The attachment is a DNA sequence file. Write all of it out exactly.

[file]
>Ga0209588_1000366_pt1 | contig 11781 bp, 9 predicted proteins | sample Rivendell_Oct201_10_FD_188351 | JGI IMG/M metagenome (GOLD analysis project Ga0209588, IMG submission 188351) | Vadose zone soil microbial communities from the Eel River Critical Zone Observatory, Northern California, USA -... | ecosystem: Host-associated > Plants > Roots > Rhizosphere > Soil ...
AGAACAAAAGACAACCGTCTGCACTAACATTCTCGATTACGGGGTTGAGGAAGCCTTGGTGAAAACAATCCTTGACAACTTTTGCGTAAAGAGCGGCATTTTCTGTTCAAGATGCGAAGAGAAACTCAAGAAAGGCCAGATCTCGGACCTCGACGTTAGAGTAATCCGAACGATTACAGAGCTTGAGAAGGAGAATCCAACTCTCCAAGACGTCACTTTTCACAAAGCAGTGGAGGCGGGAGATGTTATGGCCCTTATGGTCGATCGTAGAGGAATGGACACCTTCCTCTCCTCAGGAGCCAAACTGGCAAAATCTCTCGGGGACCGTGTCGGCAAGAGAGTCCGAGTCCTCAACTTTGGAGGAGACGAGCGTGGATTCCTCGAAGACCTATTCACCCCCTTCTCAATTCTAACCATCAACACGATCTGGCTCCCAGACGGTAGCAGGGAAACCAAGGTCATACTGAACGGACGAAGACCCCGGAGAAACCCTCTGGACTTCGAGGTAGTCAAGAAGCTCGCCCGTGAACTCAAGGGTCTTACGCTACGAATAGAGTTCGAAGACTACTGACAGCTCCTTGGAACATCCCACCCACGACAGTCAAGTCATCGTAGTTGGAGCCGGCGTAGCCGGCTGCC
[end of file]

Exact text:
>Ga0209588_1000366_pt1 | contig 11781 bp, 9 predicted proteins | sample Rivendell_Oct201_10_FD_188351 | JGI IMG/M metagenome (GOLD analysis project Ga0209588, IMG submission 188351) | Vadose zone soil microbial communities from the Eel River Critical Zone Observatory, Northern California, USA -... | ecosystem: Host-associated > Plants > Roots > Rhizosphere > Soil ...
AGAACAAAAGACAACCGTCTGCACTAACATTCTCGATTACGGGGTTGAGGAAGCCTTGGTGAAAACAATCCTTGACAACTTTTGCGTAAAGAGCGGCATTTTCTGTTCAAGATGCGAAGAGAAACTCAAGAAAGGCCAGATCTCGGACCTCGACGTTAGAGTAATCCGAACGATTACAGAGCTTGAGAAGGAGAATCCAACTCTCCAAGACGTCACTTTTCACAAAGCAGTGGAGGCGGGAGATGTTATGGCCCTTATGGTCGATCGTAGAGGAATGGACACCTTCCTCTCCTCAGGAGCCAAACTGGCAAAATCTCTCGGGGACCGTGTCGGCAAGAGAGTCCGAGTCCTCAACTTTGGAGGAGACGAGCGTGGATTCCTCGAAGACCTATTCACCCCCTTCTCAATTCTAACCATCAACACGATCTGGCTCCCAGACGGTAGCAGGGAAACCAAGGTCATACTGAACGGACGAAGACCCCGGAGAAACCCTCTGGACTTCGAGGTAGTCAAGAAGCTCGCCCGTGAACTCAAGGGTCTTACGCTACGAATAGAGTTCGAAGACTACTGACAGCTCCTTGGAACATCCCACCCACGACAGTCAAGTCATCGTAGTTGGAGCCGGCGTAGCCGGCTGCC